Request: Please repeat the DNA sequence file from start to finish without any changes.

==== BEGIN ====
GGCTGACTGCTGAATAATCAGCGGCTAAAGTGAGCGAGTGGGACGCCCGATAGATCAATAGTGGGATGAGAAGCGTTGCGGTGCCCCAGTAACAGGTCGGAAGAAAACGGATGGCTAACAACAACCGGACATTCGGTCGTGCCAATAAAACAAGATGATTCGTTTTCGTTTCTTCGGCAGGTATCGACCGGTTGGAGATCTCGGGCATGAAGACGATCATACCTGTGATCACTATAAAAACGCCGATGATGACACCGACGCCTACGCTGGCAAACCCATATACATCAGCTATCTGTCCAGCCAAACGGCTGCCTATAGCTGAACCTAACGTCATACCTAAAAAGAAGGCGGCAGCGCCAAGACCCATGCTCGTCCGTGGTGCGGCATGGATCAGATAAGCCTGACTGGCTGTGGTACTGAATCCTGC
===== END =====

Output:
GGCTGACTGCTGAATAATCAGCGGCTAAAGTGAGCGAGTGGGACGCCCGATAGATCAATAGTGGGATGAGAAGCGTTGCGGTGCCCCAGTAACAGGTCGGAAGAAAACGGATGGCTAACAACAACCGGACATTCGGTCGTGCCAATAAAACAAGATGATTCGTTTTCGTTTCTTCGGCAGGTATCGACCGGTTGGAGATCTCGGGCATGAAGACGATCATACCTGTGATCACTATAAAAACGCCGATGATGACACCGACGCCTACGCTGGCAAACCCATATACATCAGCTATCTGTCCAGCCAAACGGCTGCCTATAGCTGAACCTAACGTCATACCTAAAAAGAAGGCGGCAGCGCCAAGACCCATGCTCGTCCGTGGTGCGGCATGGATCAGATAAGCCTGACTGGCTGTGGTACTGAATCCTGC